Tag Archives: chris soriano

Sold: Sands Bethlehem Casino Resort, for $1.3 Billion

On May 29, 2019, the Pennsylvania Gaming Control Board approved a Change of Control petition for the sale of Sands Bethlehem Casino Resort.  Two days later, on May 31, 2019, Wind Creek Hospitality officially acquired the casino from Las Vegas Sands Corporation for $1.3 billion, as the transaction closed on Friday. The casino resort facility, which is located in the Lehigh Valley of Pennsylvania, will operate as Wind Creek Bethlehem, and will include amenities such as a 282-room AAA Four Diamond hotel, a 183,000 square foot casino floor featuring slots, table games, and electronic table games, numerous food and beverage outlets, a retail mail, and a multi-purpose event center.

The closing of the transaction comes after approximately fourteen months of regulatory review and, most recently, the PGCB’s approval of the transaction. Duane Morris represented Las Vegas Sands in the transaction, providing gaming regulatory and real estate guidance and assistance in other areas, including serving as co-counsel before the Board for Wind Creek Hospitality. Duane Morris attorneys who assisted on this matter include J. Scott Kramer, Greg Duffy, Frank DiGiacomo, Chris Soriano, and Adam Berger.

Pennsylvania Welcomes Second Tribal Operator and Approves Sands Bethlehem License Transfer to Wind Creek Hospitality

On May 29, 2019, at a special hearing convened for this purpose, the Pennsylvania Gaming Control Board approved a Change of Control Petition authorizing the transfer of the entirety of Las Vegas Sands Corporation’s interest in Sands Bethworks Gaming LLC’s to Wind Creek Hospitality, an instrumentality of the Poarch Band of Creek Indians. The Board’s Order, beyond approving the change in control, allows the casino facility to change its name to Wind Creek Bethlehem, reflecting the casino’s new ownership.

Subject to the Board’s conditions, Wind Creek Hospitality is able to acquire all of the interest in Sands, including its licenses, which include a Category 2 License, a Table Games Certificate, and Interactive Gaming Certificates. The Board’s decision comes after over a year of regulatory review.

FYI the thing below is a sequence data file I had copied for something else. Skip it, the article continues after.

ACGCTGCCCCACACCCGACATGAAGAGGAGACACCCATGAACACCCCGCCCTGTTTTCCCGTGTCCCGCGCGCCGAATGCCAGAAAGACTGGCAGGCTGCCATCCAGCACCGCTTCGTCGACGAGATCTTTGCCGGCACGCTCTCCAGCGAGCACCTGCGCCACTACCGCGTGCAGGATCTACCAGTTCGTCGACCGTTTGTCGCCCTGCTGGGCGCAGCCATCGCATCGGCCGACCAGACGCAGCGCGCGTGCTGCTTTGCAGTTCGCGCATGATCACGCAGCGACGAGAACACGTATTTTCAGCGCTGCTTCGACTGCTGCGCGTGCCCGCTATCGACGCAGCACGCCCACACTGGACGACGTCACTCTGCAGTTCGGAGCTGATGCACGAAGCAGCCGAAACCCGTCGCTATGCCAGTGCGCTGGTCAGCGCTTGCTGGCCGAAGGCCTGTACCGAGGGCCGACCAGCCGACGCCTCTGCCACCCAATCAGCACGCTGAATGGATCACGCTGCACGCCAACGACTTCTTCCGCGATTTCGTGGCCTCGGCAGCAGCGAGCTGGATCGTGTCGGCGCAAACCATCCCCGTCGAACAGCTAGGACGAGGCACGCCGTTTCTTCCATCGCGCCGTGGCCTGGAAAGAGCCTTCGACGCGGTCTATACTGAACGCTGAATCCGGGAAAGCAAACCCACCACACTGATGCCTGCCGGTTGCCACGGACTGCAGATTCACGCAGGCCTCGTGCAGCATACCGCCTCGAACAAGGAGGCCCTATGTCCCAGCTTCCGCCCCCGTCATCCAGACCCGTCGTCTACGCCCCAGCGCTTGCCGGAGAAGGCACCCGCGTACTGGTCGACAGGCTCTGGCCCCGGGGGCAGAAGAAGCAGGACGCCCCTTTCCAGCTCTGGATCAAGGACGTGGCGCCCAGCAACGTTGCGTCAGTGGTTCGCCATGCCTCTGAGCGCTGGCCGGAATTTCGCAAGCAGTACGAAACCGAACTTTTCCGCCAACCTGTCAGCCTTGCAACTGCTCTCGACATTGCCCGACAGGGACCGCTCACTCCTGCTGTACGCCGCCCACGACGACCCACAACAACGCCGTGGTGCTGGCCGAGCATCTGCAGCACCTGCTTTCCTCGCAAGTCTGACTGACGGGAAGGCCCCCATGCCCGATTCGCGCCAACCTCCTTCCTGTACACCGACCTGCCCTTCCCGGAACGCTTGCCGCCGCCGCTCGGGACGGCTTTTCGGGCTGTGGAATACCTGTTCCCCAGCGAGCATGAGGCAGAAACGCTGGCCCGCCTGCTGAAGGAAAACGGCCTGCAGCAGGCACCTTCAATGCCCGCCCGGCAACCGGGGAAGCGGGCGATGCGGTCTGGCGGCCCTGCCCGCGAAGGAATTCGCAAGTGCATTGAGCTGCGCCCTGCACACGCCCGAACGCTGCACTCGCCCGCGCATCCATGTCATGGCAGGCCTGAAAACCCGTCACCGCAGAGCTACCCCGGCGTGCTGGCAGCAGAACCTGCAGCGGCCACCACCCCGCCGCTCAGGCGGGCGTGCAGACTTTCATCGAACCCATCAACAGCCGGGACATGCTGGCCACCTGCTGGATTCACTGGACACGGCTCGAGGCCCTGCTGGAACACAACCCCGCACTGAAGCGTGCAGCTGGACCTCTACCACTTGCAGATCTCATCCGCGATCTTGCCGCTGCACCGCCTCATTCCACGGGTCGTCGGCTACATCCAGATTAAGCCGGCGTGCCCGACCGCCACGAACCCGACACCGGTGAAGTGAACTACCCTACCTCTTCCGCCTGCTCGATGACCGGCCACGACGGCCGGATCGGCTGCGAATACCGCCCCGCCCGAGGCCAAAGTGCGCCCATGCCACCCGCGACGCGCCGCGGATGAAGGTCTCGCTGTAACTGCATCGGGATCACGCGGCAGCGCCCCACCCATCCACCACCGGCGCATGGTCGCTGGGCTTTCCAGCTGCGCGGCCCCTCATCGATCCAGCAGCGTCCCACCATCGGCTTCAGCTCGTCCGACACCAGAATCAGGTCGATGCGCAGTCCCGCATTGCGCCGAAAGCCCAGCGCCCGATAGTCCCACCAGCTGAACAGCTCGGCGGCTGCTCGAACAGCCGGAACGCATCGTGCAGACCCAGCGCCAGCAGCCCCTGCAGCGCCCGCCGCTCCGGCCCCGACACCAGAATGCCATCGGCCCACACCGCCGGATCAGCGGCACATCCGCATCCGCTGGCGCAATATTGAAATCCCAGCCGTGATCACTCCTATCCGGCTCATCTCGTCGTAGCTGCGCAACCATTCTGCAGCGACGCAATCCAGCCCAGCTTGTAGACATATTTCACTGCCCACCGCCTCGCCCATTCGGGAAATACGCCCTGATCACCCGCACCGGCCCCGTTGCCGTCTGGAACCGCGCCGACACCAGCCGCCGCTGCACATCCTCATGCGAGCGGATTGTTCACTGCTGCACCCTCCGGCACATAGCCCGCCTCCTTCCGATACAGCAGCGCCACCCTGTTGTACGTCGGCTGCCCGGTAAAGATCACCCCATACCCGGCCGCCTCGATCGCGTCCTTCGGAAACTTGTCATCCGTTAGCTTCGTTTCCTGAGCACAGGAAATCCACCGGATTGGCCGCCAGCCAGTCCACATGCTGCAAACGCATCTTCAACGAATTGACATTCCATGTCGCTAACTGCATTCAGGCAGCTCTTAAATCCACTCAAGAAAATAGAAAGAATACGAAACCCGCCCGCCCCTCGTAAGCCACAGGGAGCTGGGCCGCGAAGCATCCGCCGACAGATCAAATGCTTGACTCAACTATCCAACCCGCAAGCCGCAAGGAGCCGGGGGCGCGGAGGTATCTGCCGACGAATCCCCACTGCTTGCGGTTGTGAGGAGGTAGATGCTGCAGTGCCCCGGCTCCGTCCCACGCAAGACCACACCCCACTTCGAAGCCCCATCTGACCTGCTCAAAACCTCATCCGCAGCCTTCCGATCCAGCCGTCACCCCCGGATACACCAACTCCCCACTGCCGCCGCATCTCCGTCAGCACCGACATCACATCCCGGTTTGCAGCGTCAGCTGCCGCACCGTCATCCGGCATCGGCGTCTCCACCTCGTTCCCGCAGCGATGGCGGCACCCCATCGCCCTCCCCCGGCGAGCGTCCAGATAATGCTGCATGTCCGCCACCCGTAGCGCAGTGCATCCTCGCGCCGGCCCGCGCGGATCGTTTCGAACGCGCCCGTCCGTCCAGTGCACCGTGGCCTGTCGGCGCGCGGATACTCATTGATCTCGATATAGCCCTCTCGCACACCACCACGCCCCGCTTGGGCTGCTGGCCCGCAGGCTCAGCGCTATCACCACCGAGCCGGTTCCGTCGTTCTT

Scott Kramer, Duane Morris, appeared for joint petitioner, Sands Bethworks Gaming LLC. Also, Duane Morris served as co-counsel before the Board for Wind Creek Hospitality.

Game On! Chris Soriano Featured on Good Law | Bad Law Podcast on Sports Betting

Duane Morris partner Chris Soriano was a guest on the Good Law | Bad Law podcast, “Game on! After a historic Supreme Court decision, sports betting is a go.”

Chris joined podcast host, Aaron Freiwald, to discuss the recent Supreme Court decision that in effect legalized sports betting across the country and the implications this decision may have for the future of gambling, as well as professional sports. Chris also talks about how his interest in the gaming area introduced him to gaming law.

Listen to Chris’ segment on the Good Law | Bad Law podcast.

Duane Morris Hosts “High-Stakes Games: Betting on Sports” Roundtable

Duane Morris, the Sports Business and Leadership Association and the Sports Lawyers Association will be hosting the roundtable discussion, “High-Stakes Games: Betting on Sports,” on Thursday, January 26, 2017 in Miami, Florida. This in-depth roundtable discussion will focus on the key issues and high stakes of sports betting and will feature sports and gaming industry executives, lawyers and pro-team executives. Duane Morris partner Christopher L. Soriano, of the firm’s Cherry Hill office, will moderate the discussion.

Featured Speakers:

  • Eric Frank, Director, Legal Affairs, Amaya
  • Myles Pistorius, Senior Vice President and General Counsel, Miami Dolphins

Topics to be discussed include:

  • The current state of sports betting in the United States
  • New developments in gaming law
  • The pro team’s view on expanding sports betting
  • Online and offshore wagering on games

Duane Morris Sports Practice AdvantageSM
Duane Morris attorneys have extensive experience representing clients doing business in sports. Whether pursuing new opportunities or investments, enforcing contracts or agreements or protecting clients’ rights, the firm’s lawyers understand the unique issues presented by operating in the industry, including the importance of establishing and maintaining relationships, controlling sensitive information, maintaining privacy and confidentiality and achieving goals in tight time frames.

About the Sports Business and Leadership Association

The Sports Business and Leadership Association (“SBLA”) is a non-profit charitable organization whose members are professionals working in the sports business industry. The SBLA’s core mission is to organize an affinity group of legal professionals working in the sports business industry and to educate them on trending sports business issues and concerns. The SBLA’s goal is to raise money to provide underprivileged children with the financial means to attend a summer sports camp at a university (the “SBLA Scholarship Program”).

About the Sports Lawyers Association